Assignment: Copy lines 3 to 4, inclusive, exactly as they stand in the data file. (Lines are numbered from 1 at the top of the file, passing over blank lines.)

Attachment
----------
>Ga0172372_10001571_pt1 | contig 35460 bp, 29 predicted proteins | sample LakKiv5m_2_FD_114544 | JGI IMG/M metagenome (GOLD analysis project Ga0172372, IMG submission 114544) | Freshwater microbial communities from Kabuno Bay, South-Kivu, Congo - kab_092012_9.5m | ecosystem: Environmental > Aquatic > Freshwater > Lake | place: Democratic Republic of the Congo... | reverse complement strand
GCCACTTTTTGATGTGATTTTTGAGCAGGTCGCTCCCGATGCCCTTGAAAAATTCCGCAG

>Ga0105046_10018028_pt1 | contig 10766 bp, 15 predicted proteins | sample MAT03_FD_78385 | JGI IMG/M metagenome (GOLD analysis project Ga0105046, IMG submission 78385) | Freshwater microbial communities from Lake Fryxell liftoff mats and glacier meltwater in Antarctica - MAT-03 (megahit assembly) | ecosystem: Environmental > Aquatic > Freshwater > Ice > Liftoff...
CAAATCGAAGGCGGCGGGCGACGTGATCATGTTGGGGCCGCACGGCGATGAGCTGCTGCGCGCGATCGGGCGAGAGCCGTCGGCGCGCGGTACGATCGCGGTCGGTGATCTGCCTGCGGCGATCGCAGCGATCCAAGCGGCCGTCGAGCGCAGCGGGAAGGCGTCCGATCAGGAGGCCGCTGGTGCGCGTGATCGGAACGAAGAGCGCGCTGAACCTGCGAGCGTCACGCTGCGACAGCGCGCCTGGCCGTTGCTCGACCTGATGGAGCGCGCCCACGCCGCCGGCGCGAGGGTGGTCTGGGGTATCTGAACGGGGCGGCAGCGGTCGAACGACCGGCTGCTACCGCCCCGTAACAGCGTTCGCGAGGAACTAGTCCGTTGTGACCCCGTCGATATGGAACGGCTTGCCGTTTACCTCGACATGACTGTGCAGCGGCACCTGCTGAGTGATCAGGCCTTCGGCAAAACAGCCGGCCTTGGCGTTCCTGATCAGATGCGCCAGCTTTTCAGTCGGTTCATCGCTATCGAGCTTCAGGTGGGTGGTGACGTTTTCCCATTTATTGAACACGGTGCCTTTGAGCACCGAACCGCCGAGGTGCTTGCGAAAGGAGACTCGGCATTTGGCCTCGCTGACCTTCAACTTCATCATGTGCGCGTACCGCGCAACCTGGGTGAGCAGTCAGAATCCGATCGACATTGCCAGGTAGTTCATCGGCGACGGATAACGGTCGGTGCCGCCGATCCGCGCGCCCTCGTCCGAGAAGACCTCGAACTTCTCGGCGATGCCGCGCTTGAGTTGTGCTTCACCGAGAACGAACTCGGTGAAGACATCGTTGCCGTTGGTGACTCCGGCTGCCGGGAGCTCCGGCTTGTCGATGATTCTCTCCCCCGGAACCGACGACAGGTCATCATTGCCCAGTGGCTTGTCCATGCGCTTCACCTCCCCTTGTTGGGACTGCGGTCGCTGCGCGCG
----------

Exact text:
>Ga0105046_10018028_pt1 | contig 10766 bp, 15 predicted proteins | sample MAT03_FD_78385 | JGI IMG/M metagenome (GOLD analysis project Ga0105046, IMG submission 78385) | Freshwater microbial communities from Lake Fryxell liftoff mats and glacier meltwater in Antarctica - MAT-03 (megahit assembly) | ecosystem: Environmental > Aquatic > Freshwater > Ice > Liftoff...
CAAATCGAAGGCGGCGGGCGACGTGATCATGTTGGGGCCGCACGGCGATGAGCTGCTGCGCGCGATCGGGCGAGAGCCGTCGGCGCGCGGTACGATCGCGGTCGGTGATCTGCCTGCGGCGATCGCAGCGATCCAAGCGGCCGTCGAGCGCAGCGGGAAGGCGTCCGATCAGGAGGCCGCTGGTGCGCGTGATCGGAACGAAGAGCGCGCTGAACCTGCGAGCGTCACGCTGCGACAGCGCGCCTGGCCGTTGCTCGACCTGATGGAGCGCGCCCACGCCGCCGGCGCGAGGGTGGTCTGGGGTATCTGAACGGGGCGGCAGCGGTCGAACGACCGGCTGCTACCGCCCCGTAACAGCGTTCGCGAGGAACTAGTCCGTTGTGACCCCGTCGATATGGAACGGCTTGCCGTTTACCTCGACATGACTGTGCAGCGGCACCTGCTGAGTGATCAGGCCTTCGGCAAAACAGCCGGCCTTGGCGTTCCTGATCAGATGCGCCAGCTTTTCAGTCGGTTCATCGCTATCGAGCTTCAGGTGGGTGGTGACGTTTTCCCATTTATTGAACACGGTGCCTTTGAGCACCGAACCGCCGAGGTGCTTGCGAAAGGAGACTCGGCATTTGGCCTCGCTGACCTTCAACTTCATCATGTGCGCGTACCGCGCAACCTGGGTGAGCAGTCAGAATCCGATCGACATTGCCAGGTAGTTCATCGGCGACGGATAACGGTCGGTGCCGCCGATCCGCGCGCCCTCGTCCGAGAAGACCTCGAACTTCTCGGCGATGCCGCGCTTGAGTTGTGCTTCACCGAGAACGAACTCGGTGAAGACATCGTTGCCGTTGGTGACTCCGGCTGCCGGGAGCTCCGGCTTGTCGATGATTCTCTCCCCCGGAACCGACGACAGGTCATCATTGCCCAGTGGCTTGTCCATGCGCTTCACCTCCCCTTGTTGGGACTGCGGTCGCTGCGCGCG